Photocatalytic activity

Experimental design for achieving optimal conditions in MG degradation process

Experimental design approach is attracting attention in the literature for exploring the optimal level of factors affecting chemical reactions. One of the most common designs is full factorial design. Response surface methodology (RSM) is a mathematical and statistical method, which analyzes experimental design by applying an empirical model. The adequacy of the applied model is checked using analysis of variance (ANOVA) which needs some replicate experiments. The response is the measured degradation yield (Y%). Different possible combinations of these factors are designed which are collected in table 3. The observed data of the factorial design was fitted to a linear response model. The below equation shows the relation between the factors and the yield, Y%, based on the first order model:

Y (%) = 55.35 + 19.65 × Catalyst + 13.99 × H2O2 + 5.24 × Time

Prior to the ANOVA analysis, low and high factor levels were coded to -1 and +1, respectively (Table 4). As could be seen from the ANOVA results listed in table 5, the p-value of the regression is smaller than 0.05. This indicates that the model is significant at a high level of confidence (95%). The p-value probability of lack of fit is also greater than 0.05, which confirms the significance of the model. Also the coefficient of determination (the R-square, adjusted–R-square) was used to express the quality of fit of polynomial model equation. In this case, R2 value of variation fitting for Y% = 94 indicated a high degree of correlation between the response and the independent factors (R2 = 0.97). The high value of adjusted regression coefficient (R2-adj = 0.90) was also another index for the high significance of the proposed model. This means that the difference between the experimental and predicted responses is negligible. The dispersal of residuals is also shown in Fig. 4. As it is evident in this figure, the data points obtained consistently appear on a straight trend line, demonstrating that there is no obvious dispersal. It is clear that the residuals are in the range of -3 to +3 confirming more the reliability of the model.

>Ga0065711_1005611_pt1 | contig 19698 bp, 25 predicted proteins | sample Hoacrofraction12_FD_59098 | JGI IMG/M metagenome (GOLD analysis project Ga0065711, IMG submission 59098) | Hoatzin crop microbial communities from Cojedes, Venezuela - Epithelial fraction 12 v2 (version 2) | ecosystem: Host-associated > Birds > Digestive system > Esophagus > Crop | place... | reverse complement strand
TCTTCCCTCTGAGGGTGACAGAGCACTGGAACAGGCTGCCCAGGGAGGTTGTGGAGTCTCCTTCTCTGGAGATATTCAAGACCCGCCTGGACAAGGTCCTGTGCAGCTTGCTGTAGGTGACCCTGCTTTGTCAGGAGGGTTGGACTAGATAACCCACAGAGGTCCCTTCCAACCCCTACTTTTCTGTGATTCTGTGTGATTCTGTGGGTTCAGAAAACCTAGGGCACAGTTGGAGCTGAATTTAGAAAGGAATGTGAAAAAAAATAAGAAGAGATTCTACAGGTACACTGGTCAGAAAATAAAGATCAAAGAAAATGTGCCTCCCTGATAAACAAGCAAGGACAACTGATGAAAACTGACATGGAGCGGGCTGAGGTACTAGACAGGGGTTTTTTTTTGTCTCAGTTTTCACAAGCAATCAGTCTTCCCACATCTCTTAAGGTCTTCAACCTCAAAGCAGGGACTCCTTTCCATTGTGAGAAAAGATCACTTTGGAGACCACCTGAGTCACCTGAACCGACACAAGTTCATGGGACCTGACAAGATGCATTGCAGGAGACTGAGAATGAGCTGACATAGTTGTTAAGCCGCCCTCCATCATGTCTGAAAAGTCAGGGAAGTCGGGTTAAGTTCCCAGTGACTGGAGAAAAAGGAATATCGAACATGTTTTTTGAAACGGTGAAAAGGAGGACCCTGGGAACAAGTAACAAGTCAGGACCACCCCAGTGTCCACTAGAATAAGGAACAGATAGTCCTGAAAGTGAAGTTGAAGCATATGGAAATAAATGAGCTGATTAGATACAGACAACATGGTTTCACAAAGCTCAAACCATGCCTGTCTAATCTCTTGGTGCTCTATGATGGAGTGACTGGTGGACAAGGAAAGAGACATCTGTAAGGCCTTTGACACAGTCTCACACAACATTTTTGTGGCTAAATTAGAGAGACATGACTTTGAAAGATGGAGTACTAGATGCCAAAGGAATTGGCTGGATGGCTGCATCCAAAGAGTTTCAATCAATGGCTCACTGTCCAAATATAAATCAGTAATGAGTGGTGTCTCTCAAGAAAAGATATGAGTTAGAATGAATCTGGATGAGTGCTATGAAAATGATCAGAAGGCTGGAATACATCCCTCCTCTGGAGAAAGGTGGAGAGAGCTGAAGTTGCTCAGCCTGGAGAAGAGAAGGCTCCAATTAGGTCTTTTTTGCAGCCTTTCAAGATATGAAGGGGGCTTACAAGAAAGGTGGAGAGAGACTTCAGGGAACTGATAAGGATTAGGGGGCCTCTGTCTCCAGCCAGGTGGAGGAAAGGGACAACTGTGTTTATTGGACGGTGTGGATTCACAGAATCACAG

To illustrate the effects of the factors in the above models, the two and three–dimensional (3D) response surface plot of the response (when the time was fixed at optimal level and the other two were allowed to vary) is shown in Fig. 5. The figure represents the 3D and counter plots related to the interaction of AB.

Fig. 6 shows the optimum values of the parameters involving in the MG degradation process obtained by the mentioned model. The data show that the optimum values for catalyst, H2O2 and time are 60 mg, 0.10 mL and 90 min, respectively.

A three-level CCD (Central Composite Design) with three factors (catalyst (A), H2O2 (B) and time (C)) was used to investigate the effects of the factors. The condition of 20 experiments designed by CCD accompanied to dye degradation percentage (response (R%)) are also given in Table 3. As shown in table 4, the independent variables (H2O2 volume (A), catalyst amount (B) and stirring time (C)) are given the coded form (-α, -1, 0, +1, +α).